How to Protect Parents From Scams
My mom recently got one of the "grandson-in-jail" scam calls. Shocking to me, she actually went to the store to buy thousands of dollars in the gift cards the scammer requested. Luckily, a sharp clerk alerted the authorities and mother was convinced of the scam before completing her purchase. How do I protect her going forward?
It is rare these days for our elderly citizens to be untouched by scams at some point in their later years. It is a very sad state of affairs, agreed, and all of us as adult children need to be on guard regardless of how sharp our parents are.
First we must realize that today's elderly did not grow up with the internet, robo-dialing, cell phones, or even television in their youth for some. It can be a daunting new world of technology for boomers and most definitely the WWII generation. Add to that the rapid pace of change. New scams are popping up every day. None of us are one hundred percent safe, as I know plenty of younger people who have downloaded ransomware.
Let's talk about how you can help your mother safely navigate her elder years while preserving her resources.
- The first thing you need to do is stay up-to-date, yourself, about the latest scams. To support your parent, you need to know what is going on out there to the best of your ability. So, keep yourself informed. The NCOA (National Council On Aging) has a great article listing the "Top 10 Financial Scams Targeting Seniors." I recommend reading that after you finish here.
- The next thing you need to do is share the new scams with your mother. Your goal is not to scare her, but to inform her. If she is a very trusting person and is easily swayed, print the article you read and provide it to her. It will give her the opportunity to study the scam at her leisure and wrap her mind around the new concept without you staring at her.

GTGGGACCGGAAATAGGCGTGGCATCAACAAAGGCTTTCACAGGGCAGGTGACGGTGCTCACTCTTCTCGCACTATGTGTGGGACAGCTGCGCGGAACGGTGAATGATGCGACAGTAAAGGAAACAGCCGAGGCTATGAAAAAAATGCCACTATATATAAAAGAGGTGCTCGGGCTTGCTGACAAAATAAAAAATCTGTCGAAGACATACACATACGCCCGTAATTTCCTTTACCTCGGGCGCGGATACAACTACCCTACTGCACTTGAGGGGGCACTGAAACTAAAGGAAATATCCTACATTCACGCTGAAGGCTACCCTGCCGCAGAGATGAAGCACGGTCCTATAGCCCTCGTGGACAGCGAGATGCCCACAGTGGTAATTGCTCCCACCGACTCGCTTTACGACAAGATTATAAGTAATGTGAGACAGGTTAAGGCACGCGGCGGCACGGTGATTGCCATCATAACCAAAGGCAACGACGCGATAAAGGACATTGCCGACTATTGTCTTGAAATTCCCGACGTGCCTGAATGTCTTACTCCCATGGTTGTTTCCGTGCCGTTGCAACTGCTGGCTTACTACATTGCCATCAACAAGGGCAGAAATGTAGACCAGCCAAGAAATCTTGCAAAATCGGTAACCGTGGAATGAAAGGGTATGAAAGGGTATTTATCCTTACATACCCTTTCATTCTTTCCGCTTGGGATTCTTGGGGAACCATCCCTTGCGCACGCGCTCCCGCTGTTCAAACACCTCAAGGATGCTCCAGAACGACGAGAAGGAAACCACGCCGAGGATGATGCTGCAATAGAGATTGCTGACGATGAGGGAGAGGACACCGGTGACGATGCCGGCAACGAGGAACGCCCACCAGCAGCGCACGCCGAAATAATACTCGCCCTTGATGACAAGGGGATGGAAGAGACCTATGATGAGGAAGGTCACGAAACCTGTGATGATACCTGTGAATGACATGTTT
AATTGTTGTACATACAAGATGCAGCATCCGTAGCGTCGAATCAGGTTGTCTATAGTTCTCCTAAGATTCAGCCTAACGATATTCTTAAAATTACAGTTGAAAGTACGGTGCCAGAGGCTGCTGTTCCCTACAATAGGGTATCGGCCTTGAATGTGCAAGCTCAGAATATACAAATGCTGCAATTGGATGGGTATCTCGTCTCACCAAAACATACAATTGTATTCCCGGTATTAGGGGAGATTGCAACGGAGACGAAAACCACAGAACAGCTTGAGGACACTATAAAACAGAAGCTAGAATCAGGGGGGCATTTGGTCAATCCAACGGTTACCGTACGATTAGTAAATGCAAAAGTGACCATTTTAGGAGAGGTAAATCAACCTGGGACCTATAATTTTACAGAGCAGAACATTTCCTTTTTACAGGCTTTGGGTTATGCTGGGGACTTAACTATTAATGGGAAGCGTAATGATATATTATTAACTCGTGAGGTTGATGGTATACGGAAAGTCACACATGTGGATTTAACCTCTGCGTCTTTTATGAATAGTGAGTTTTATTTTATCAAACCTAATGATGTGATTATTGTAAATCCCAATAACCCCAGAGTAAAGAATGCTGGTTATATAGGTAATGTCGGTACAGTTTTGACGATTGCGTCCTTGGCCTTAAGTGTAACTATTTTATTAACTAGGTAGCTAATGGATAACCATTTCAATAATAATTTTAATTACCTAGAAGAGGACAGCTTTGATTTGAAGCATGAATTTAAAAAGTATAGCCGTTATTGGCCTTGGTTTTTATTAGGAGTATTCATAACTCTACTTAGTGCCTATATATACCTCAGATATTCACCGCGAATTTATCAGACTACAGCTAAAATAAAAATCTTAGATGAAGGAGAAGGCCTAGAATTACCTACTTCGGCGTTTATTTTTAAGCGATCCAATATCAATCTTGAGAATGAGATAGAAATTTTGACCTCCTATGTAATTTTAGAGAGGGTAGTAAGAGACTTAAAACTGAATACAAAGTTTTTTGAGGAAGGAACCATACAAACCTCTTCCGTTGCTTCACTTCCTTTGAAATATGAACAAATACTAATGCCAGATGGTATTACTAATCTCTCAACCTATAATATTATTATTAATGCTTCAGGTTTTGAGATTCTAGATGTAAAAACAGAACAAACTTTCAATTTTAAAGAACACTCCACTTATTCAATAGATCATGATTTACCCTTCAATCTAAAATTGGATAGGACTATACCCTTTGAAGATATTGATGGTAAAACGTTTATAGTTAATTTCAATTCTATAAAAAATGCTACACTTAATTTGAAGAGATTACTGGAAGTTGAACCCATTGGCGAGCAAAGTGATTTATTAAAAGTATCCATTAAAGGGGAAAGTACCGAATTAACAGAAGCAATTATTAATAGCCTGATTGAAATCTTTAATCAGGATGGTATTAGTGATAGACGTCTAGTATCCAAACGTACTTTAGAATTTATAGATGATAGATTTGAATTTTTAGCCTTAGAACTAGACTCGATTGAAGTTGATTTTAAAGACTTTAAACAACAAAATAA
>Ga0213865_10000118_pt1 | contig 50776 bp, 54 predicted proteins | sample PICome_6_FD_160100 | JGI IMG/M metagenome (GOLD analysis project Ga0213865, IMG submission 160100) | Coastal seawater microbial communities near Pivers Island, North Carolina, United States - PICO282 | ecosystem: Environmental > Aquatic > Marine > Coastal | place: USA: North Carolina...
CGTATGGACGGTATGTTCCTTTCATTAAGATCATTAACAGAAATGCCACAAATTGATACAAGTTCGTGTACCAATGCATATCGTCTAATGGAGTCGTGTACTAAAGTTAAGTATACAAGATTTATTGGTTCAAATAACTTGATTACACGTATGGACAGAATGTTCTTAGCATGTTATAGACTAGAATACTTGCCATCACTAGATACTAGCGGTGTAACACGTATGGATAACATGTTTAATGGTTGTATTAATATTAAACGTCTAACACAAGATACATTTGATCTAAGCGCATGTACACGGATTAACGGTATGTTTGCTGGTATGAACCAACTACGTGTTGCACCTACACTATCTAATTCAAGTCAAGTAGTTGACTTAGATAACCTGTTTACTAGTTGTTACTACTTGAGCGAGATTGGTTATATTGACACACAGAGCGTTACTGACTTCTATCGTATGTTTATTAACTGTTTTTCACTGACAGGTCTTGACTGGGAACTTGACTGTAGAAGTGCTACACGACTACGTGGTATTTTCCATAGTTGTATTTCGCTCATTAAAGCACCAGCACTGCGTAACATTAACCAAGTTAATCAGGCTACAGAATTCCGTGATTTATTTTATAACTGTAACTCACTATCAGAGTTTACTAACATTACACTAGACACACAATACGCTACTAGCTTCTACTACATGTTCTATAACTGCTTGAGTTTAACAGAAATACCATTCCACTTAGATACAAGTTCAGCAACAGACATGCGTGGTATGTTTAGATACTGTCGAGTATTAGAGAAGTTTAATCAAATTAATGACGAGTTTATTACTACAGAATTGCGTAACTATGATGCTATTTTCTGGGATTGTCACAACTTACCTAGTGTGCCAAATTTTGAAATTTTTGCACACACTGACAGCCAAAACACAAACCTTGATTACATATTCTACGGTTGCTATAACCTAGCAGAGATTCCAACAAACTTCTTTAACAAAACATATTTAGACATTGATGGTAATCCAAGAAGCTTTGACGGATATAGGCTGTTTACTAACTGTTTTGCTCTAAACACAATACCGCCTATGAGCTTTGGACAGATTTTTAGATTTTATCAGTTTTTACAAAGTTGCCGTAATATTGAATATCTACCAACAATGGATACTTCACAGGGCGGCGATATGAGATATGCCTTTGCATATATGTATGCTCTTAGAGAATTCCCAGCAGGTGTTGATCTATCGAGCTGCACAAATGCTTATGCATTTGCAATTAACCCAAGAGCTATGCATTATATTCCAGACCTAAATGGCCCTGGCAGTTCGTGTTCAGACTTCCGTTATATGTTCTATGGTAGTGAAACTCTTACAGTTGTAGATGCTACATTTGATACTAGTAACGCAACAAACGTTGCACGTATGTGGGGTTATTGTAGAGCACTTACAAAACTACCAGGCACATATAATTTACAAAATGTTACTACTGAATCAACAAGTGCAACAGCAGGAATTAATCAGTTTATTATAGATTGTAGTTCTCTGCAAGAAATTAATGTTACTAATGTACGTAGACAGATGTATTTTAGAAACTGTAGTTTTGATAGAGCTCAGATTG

- Let your mother know that you are her partner and that you need to protect each other. Assure her you will share new information with her and ask her to do the same for you.
- Get your mother to promise that before she gives money to anyone outside of her usual bills that she discuss the matter with you.
- Ask her to avoid clicking any links in emails she finds suspicious. She should delete these emails immediately. And if she is savvy enough, you can show her how to unsubscribe from email lists and mark suspicious emails as "spam." You could even save suspicious emails of your own to show her what they look like and why they are a problem.
Should your mother be an individual who cannot grasp scams or is gullible beyond reason, more aggressive intervention is needed. She may be hesitant to this; however, I am certain she does not want to be embarrassed by being scammed. So offer to be her sounding board. Stress that we are all at risk and need to rely on each other. Do not try to scare her with the information; instead, show her that your family can stay safe simply by being informed and looking out for one another. Promise to call her when someone tries to scam you, and then do it. Once she sees that you have similar experiences to hers, her reluctance will likely dissipate.
I wish you the best.
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